There will be some temptations to turn back as well… Will taking that ‘next step’ as Christ Followers mean that we will miss out on day-to-day life? If we truly embrace the things that we are willing to ‘die-for’ as Christ Followers, what will the implications of that be? If we identify the things that we are not willing to ‘die-for’ as Christ Followers, what will the implications of that be? Are we willing to take that step?
Some of the things that we can expect to hear from those who are not ready to enter into this season of the the Community: “We are/ I am to busy”… this is a sign of being disconnected. “I’d rather just remain anonymous.”… “We are not willing to do what it takes to grow with and as a Community of Christ Followers.”
Things that we can be intentional about during this season:
- Confession and Vulnerability
- Studying the Scriptures together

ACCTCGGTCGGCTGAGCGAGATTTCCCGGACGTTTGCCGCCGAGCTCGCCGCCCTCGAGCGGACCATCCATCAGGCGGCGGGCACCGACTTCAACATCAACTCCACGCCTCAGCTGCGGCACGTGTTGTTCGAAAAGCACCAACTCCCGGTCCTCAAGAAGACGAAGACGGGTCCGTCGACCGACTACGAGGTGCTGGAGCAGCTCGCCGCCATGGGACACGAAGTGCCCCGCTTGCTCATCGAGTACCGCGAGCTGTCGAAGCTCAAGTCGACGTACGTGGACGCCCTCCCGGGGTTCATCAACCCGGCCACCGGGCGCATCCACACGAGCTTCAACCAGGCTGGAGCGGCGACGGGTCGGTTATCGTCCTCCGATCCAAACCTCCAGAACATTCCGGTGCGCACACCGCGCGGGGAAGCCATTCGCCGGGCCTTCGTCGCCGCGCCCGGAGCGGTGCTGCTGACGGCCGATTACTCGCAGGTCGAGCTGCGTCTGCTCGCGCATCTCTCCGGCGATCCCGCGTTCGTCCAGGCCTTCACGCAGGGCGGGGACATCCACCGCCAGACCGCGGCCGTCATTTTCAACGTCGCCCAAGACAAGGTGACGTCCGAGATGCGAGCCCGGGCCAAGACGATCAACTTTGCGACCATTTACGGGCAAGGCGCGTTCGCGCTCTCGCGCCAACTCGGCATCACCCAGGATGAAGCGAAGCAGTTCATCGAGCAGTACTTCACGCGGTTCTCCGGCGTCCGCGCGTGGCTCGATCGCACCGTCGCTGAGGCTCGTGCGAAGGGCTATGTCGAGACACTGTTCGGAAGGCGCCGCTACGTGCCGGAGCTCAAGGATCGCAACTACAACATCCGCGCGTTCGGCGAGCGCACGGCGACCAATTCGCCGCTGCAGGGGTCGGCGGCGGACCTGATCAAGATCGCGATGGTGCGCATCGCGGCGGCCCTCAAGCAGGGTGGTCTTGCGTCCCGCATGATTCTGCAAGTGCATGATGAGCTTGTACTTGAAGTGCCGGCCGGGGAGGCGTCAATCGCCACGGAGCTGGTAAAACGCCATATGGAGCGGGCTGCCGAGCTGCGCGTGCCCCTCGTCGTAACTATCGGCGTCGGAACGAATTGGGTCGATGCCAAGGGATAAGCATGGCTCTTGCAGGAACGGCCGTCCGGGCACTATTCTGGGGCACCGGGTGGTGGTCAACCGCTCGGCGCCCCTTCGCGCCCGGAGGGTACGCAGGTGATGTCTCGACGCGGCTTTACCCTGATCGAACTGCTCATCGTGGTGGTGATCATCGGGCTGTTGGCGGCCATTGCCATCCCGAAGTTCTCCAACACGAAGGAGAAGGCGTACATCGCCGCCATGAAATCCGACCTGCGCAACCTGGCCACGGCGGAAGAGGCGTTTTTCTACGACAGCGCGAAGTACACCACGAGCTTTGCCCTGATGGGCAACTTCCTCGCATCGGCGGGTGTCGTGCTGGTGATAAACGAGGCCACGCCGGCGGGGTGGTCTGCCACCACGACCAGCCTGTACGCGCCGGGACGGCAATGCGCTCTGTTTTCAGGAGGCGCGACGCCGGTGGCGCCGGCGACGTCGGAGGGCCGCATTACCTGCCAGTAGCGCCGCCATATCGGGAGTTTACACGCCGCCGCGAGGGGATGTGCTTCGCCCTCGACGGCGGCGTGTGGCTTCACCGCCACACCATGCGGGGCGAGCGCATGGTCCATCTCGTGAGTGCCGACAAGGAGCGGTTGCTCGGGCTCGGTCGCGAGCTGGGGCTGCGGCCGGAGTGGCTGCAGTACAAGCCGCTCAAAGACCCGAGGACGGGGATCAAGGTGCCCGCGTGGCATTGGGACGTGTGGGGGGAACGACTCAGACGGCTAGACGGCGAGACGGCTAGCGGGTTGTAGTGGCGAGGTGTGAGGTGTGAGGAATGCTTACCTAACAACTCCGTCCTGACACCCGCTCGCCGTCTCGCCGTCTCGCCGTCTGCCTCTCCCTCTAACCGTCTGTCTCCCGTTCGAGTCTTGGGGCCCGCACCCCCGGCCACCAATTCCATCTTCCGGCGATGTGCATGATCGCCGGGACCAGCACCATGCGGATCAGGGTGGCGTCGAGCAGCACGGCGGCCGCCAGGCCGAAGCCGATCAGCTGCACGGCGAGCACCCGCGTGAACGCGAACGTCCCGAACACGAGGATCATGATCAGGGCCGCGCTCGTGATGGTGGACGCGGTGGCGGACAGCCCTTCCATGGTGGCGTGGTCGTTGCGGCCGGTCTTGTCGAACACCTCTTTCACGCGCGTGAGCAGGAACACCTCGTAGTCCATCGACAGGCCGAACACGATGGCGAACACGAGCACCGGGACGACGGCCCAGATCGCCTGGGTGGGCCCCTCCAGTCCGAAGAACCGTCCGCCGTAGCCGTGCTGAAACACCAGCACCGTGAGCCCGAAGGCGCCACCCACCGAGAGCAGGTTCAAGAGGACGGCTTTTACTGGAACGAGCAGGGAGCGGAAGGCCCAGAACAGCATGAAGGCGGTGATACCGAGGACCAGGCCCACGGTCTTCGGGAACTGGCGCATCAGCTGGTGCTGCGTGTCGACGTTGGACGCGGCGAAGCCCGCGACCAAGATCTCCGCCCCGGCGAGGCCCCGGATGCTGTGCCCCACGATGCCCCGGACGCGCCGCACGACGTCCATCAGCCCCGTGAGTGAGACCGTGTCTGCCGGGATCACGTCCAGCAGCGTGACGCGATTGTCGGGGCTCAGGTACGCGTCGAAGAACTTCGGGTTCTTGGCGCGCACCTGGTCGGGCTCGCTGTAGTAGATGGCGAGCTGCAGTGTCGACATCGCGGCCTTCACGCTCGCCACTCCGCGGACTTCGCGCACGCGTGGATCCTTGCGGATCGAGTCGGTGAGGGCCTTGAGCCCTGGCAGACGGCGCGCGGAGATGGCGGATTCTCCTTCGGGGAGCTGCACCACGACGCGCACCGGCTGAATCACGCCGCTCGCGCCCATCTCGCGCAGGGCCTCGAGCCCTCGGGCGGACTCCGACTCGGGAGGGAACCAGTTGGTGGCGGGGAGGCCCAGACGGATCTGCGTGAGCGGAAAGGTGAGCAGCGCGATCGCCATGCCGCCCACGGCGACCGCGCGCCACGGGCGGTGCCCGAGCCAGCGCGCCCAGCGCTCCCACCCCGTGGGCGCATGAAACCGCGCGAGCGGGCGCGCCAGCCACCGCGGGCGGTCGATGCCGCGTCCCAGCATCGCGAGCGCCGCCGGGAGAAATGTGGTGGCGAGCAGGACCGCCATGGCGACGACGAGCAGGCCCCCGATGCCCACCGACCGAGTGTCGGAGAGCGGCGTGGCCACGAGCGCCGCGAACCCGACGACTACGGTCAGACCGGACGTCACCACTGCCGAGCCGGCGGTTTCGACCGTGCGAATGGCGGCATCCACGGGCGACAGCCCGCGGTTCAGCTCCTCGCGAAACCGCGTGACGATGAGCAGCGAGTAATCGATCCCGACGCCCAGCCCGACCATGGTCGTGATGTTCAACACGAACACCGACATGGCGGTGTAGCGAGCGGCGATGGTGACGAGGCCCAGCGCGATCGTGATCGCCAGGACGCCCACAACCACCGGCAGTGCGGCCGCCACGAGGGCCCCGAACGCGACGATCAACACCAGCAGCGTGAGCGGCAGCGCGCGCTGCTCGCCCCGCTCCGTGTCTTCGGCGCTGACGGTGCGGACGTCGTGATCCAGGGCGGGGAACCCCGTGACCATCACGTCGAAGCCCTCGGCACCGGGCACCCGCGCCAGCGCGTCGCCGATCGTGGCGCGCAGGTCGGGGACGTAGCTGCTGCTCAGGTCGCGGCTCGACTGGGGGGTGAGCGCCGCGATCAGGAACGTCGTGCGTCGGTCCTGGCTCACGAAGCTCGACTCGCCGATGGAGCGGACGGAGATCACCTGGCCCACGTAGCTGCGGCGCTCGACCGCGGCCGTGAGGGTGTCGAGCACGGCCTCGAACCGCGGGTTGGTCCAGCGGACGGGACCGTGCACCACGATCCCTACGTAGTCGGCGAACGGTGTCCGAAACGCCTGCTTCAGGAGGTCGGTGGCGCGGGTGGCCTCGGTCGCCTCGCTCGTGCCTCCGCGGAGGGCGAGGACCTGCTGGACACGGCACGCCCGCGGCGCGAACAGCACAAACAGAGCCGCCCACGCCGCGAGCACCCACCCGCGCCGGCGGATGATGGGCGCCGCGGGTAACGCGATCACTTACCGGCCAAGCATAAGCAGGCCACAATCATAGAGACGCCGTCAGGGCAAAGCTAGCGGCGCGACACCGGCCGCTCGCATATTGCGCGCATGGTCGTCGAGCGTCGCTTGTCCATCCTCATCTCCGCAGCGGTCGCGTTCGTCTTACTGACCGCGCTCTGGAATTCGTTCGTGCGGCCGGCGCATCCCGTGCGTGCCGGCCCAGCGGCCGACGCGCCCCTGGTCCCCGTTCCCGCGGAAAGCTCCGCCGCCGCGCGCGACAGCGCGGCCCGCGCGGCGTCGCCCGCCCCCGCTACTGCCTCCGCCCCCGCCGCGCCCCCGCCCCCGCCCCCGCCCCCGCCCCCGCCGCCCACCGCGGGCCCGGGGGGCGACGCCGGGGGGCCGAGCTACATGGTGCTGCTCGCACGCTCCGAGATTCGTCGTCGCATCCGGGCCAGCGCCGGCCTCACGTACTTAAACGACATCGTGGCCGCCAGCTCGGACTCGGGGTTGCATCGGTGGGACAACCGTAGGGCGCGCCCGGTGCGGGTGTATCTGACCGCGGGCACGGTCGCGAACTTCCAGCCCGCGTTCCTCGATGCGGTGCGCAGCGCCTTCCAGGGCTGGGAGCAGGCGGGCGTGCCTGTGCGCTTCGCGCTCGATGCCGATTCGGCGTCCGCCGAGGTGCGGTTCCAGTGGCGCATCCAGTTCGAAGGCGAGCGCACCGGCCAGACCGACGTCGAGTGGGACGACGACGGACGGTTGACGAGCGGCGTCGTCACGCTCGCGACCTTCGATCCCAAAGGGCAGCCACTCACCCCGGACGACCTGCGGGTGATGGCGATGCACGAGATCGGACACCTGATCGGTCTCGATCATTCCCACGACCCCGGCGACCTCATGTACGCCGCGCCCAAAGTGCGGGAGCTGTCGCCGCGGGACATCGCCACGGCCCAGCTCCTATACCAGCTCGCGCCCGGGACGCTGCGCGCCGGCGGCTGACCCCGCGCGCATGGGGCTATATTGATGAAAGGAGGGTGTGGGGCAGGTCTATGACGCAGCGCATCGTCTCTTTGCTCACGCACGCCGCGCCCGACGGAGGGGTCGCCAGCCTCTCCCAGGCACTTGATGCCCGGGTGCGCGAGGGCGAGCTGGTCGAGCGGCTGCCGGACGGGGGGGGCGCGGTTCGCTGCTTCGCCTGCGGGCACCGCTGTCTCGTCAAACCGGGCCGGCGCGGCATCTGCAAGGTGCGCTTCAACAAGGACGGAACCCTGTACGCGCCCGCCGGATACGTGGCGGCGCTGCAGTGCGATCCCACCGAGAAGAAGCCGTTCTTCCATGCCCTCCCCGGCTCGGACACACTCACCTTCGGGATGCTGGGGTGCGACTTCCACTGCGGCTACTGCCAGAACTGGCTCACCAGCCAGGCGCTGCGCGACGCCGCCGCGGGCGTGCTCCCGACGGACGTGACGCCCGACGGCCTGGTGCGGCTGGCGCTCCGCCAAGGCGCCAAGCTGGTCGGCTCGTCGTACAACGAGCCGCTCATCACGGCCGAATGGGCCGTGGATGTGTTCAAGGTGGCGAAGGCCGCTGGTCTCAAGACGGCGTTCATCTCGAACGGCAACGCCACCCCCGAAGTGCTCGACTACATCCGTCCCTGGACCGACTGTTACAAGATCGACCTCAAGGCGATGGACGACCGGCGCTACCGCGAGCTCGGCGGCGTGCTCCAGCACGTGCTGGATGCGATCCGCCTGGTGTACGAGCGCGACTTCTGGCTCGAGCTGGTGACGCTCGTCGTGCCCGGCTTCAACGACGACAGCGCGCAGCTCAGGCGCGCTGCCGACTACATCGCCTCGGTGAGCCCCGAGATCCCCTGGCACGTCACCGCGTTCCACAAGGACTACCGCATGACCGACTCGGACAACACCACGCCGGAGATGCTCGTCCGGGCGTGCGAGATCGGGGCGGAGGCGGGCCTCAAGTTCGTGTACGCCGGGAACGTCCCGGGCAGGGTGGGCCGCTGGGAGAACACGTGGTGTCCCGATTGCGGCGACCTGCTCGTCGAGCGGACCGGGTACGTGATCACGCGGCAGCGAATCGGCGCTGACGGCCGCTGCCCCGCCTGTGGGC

- Developing Conversational Prayer
- Worshiping Together
- Encouraging Spiritual Friendships and Mentoring
- Remaining Teachable (from the bottom-up)
- Disciple… Disciple… Disciple
Had a great cup of tea at the Koffee Kuppe today with the beautiful Erin Clark. Second great conversation this week about Community and Mission. Erin has spent quite a bit of time over the past few years working in England. However, a recent rejection of her work visa has left her in a spot where she will need to re-evaluate what the future holds. It will be nice to have her in the area for a while to have more conversations like this.
It was during this conversation that it dawned on me that I shouldn’t let much more time go before the journaling of this journey get under way. My memory is enough that I can recall all that has happened in the past year in a half since leaving full time ministry. At the same time, it is clear that we are almost to the next trailhead in the journey up the mountain again for this new Community that God will unveil here in this little corner of West Michigan.